1985 - Doctor Who: Revisiting SLIPBACK

. . No comments:
Matthew Kresal slips back to 1985 to revisit the first full Doctor Who adventure to be produced for radio.

The Sixth Doctor and Peri arrive on a mysterious space liner, where intergalactic policemen are investigating art thefts, a computer is suffering from a split personality and the Captain's disease threatens every living thing on the ship…
In 1985 Doctor Who found itself on hiatus, so in an attempt to give fans something new during this time a radio story was made. Slipback was first broadcast in six episodes on BBC Radio 4 from 25th July to 8th August 1985, as part of a children's magazine show called Pirate Radio Four. It was later released on cassette and CD as part of the BBC Radio Collection.

Listening to Slipback conjures up memories of the worst stories of the Colin Baker era. This isn't Baker's or Nicola Bryant's fault though, as much as it is the fault of the writing and other actors. In short, Slipback is amongst the worst Doctor Who stories ever made.

Both Baker and Bryant manage to play Eric Saward's script as well as they can. In fact, they make Slipback worth listening to just to hear their chemistry together. Baker in particular seems to be a little more human and less arrogant then his TV performances in the role. Bryant plays the only really sane character, which gives her a chance to shine. They both do their best with the story.

The rest of the cast is a disappointment. Valentine Dyall as Captain Slarn (in his final role) is a real letdown, with some odd line delivery and a poor performance all around. Jane Carr seems to have fun in the dual role of the ship's computer with two personalities, but while the hidden personality is fine to listen to, the public voice of the computer is very annoying and, while meant to be humorous, it isn't in the least. The other characters are just there for the laughs and are really dumb... and that's being nice.

The main problem with Slipback is the writing. Eric Saward, the show's script editor and sometime writer, had done some good stories in his time (Earthshock, Revelation of the Daleks) but this is not one of them. In fact, this may be his worst piece of work on the series. The main story is perhaps the most improbable collection of characters and circumstances ever to be put together in a single Doctor Who adventure. The characters are bland and played for laughs to the point of annoyance, in particular the whole section featuring Dyall's Captain Slarn could have been left out without making a single difference to the story, considering he does absolutely nothing! Saward seems to have forgotten what makes Doctor Who work and instead creates, or rather tires to create, a poor man's version of Douglas Adams' classic Hitchhiker's Guide to the Galaxy. As I said, it's a poor man's version.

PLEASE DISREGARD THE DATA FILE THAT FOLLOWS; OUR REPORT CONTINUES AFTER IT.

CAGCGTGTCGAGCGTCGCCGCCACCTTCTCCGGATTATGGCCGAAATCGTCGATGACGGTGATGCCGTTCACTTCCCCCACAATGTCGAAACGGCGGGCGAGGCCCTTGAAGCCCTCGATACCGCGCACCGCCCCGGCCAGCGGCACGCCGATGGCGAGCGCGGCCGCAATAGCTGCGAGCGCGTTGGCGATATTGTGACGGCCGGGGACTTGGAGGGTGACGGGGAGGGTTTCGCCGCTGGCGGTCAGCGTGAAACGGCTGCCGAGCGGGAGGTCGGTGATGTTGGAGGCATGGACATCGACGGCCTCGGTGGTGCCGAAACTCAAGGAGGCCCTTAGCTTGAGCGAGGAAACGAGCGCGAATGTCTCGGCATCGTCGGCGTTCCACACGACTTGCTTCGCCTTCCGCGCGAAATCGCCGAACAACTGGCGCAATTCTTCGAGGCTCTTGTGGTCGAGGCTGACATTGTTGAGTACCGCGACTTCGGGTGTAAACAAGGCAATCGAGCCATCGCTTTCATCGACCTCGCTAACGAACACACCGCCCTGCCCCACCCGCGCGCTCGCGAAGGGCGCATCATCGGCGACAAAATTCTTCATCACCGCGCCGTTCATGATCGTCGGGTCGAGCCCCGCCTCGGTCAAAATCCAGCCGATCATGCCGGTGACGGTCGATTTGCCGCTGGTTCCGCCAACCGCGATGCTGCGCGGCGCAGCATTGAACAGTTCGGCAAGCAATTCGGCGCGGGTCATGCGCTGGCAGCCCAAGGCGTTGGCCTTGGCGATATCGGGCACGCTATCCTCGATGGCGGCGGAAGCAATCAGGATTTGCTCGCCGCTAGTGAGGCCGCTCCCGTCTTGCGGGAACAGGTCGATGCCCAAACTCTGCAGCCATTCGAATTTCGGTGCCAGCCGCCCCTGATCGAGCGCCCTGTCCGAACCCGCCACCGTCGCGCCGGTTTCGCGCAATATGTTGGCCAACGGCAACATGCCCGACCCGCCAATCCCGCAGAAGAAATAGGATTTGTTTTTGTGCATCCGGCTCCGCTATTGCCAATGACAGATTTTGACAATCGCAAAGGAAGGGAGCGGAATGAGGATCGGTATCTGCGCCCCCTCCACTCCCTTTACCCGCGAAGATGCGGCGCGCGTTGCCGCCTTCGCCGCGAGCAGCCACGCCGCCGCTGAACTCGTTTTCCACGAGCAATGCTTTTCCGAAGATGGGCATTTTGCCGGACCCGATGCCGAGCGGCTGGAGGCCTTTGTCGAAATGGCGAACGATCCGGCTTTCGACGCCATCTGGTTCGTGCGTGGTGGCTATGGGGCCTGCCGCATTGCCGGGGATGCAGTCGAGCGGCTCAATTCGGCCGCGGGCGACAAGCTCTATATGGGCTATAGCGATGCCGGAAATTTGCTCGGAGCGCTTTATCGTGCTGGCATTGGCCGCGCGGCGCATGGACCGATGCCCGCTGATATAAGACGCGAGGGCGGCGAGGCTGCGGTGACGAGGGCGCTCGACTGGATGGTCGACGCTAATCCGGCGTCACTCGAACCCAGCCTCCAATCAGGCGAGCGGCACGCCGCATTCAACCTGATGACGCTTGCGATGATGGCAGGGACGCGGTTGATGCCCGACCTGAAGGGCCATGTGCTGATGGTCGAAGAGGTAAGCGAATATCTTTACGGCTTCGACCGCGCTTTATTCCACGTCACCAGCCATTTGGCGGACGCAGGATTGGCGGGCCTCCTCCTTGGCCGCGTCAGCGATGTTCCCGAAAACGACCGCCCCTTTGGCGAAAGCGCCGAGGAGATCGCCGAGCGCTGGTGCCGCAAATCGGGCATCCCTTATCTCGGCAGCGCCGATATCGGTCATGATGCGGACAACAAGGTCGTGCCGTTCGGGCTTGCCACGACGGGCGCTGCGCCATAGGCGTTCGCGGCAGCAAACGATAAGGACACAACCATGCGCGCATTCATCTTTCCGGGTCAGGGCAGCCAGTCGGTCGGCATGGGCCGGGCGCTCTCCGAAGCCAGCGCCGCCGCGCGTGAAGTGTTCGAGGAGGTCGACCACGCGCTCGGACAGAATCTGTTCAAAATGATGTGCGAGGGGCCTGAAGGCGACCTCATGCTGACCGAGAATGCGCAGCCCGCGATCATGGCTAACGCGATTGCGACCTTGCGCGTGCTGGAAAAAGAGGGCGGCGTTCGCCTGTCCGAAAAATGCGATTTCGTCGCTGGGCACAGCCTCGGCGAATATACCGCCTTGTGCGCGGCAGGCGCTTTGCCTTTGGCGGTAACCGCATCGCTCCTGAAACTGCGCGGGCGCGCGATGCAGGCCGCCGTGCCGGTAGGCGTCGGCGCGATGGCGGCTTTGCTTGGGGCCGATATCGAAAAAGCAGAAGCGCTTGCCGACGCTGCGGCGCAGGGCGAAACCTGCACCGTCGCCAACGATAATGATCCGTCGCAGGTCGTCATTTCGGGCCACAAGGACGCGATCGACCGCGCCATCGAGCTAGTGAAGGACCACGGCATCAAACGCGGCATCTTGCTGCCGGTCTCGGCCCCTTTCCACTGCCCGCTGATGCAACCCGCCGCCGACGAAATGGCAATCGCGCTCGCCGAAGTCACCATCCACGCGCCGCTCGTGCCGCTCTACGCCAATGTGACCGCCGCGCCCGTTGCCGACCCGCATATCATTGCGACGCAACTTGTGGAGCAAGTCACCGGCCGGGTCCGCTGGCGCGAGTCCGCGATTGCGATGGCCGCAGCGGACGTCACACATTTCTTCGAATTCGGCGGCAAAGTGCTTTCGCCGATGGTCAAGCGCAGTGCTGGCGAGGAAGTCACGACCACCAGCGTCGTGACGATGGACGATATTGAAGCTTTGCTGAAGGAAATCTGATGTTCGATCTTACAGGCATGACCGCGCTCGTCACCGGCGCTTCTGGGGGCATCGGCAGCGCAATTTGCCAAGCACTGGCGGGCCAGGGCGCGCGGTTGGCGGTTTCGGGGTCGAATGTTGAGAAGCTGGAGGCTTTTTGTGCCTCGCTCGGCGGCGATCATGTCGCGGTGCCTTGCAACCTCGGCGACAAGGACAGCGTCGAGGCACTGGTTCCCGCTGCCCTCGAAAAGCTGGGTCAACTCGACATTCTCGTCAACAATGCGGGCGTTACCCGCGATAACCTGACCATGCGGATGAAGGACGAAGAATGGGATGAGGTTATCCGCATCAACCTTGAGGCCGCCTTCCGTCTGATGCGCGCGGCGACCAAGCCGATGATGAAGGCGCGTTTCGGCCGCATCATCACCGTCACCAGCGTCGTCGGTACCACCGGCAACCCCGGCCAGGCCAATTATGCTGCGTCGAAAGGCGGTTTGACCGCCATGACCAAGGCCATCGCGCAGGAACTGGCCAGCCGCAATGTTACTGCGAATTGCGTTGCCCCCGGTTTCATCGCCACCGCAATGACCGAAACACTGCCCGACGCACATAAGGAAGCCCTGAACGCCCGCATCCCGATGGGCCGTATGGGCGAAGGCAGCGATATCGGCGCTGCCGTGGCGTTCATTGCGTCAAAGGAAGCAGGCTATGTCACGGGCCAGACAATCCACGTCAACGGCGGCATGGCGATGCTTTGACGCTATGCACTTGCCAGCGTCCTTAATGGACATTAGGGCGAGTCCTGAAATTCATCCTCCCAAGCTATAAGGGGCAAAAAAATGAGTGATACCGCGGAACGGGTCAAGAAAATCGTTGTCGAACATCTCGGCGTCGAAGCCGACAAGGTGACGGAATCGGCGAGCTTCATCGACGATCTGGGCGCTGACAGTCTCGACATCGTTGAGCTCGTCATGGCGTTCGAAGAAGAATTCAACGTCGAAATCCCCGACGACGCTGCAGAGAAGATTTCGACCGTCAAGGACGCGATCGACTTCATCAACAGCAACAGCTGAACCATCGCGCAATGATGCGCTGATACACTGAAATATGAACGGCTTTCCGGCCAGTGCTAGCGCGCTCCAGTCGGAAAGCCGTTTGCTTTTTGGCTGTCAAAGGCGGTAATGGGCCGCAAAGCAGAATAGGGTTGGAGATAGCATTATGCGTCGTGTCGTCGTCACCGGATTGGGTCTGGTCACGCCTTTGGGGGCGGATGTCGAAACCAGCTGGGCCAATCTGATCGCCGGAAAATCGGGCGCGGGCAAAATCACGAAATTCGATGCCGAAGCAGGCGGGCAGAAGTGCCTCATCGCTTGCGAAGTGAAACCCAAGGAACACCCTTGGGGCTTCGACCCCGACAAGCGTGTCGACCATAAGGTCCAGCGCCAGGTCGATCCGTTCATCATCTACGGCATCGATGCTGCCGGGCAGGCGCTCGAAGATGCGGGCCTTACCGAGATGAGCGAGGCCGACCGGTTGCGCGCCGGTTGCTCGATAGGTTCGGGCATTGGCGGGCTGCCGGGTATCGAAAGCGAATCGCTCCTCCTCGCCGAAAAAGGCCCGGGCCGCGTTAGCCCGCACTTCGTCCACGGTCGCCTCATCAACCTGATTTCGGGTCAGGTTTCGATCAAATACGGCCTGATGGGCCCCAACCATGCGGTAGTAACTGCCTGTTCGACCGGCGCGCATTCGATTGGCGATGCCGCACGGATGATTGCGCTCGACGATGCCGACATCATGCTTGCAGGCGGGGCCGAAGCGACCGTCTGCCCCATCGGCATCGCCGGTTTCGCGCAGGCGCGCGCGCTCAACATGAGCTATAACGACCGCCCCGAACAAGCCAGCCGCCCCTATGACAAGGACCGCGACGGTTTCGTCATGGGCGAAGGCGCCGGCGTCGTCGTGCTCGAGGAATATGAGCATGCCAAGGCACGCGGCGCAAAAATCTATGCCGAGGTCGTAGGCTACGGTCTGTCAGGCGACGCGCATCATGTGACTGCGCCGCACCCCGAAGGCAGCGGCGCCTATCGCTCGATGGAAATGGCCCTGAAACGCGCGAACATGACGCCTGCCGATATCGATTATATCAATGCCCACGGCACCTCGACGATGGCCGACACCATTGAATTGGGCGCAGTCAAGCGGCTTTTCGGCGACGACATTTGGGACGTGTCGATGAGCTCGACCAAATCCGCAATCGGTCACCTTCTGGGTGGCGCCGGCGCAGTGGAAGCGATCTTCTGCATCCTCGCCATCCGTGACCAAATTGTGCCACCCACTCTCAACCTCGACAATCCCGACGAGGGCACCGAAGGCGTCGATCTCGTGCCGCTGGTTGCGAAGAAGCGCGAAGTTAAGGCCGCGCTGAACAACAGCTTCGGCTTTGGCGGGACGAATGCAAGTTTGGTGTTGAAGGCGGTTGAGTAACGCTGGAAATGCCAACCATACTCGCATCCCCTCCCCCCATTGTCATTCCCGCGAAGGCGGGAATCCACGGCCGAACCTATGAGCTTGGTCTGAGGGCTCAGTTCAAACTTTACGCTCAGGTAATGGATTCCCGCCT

Is Slipback worth listening to? That depends on how much of a Doctor Who fan you are. If you're a casual fan, avoid this and listen to one of the Baker Big Finish stories or one of the other BBC audio adventures. If you're a die-hard fan of the series, then yes. But keep this in mind: listening to this is a really bad way to die. Slipback is perhaps the worst Doctor Who story ever and I do not recommend it.

Matthew Kresal lives in North Alabama where he's a nerd, doesn't have a southern accent and isn't a Republican. He's a host of both the Big Finish centric Stories From The Vortex podcast and the 20mb Doctor Who Podcast. You can read more of his writing at his blog and at The Terrible Zodin fanzine, amongst other places.

No comments:

Post a Comment

Warped Factor
Daily features, news and reviews from the world of geek!